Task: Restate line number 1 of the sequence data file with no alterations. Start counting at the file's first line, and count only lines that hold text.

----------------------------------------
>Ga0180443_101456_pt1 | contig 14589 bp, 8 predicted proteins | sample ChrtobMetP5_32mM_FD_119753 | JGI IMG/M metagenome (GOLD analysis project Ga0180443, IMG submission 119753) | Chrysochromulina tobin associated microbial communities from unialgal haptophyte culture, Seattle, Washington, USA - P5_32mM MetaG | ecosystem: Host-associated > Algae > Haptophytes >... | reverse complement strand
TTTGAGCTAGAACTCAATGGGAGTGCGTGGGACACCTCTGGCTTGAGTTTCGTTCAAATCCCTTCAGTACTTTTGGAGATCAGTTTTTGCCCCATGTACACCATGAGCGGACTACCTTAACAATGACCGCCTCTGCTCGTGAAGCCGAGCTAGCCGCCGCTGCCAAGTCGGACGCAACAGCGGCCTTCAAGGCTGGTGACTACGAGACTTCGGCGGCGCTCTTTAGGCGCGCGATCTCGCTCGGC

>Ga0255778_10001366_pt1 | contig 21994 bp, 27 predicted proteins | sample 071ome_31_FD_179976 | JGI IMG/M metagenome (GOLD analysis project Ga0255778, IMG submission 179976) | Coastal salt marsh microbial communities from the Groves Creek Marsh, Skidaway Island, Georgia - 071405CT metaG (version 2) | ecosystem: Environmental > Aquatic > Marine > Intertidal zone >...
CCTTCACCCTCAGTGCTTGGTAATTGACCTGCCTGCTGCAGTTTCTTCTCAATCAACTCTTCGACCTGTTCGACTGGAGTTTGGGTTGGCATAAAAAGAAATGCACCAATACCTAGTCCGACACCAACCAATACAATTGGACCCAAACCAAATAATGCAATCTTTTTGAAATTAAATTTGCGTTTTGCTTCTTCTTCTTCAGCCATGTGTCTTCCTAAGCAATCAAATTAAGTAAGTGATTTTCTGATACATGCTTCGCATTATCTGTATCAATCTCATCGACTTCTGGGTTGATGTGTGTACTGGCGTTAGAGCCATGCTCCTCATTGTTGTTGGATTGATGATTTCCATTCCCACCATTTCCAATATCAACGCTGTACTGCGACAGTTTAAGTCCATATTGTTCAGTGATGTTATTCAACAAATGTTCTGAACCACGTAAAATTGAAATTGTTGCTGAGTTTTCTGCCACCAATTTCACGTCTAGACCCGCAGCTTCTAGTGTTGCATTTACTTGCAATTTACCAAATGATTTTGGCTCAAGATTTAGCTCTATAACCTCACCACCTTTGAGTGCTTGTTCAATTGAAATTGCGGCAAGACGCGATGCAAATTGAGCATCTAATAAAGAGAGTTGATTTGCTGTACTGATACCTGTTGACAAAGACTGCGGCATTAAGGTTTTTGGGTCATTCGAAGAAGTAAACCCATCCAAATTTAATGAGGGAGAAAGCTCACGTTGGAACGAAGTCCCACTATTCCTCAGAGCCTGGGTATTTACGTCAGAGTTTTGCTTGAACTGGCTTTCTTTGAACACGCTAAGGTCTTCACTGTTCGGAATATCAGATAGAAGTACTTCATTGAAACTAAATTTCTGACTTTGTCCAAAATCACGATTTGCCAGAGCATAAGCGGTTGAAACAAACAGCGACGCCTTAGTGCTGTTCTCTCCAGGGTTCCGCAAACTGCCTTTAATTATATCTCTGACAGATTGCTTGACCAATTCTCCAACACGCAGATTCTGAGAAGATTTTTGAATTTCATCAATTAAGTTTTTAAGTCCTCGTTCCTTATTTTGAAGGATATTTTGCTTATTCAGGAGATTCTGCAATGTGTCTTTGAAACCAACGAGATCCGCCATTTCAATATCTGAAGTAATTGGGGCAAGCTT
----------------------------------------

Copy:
>Ga0180443_101456_pt1 | contig 14589 bp, 8 predicted proteins | sample ChrtobMetP5_32mM_FD_119753 | JGI IMG/M metagenome (GOLD analysis project Ga0180443, IMG submission 119753) | Chrysochromulina tobin associated microbial communities from unialgal haptophyte culture, Seattle, Washington, USA - P5_32mM MetaG | ecosystem: Host-associated > Algae > Haptophytes >... | reverse complement strand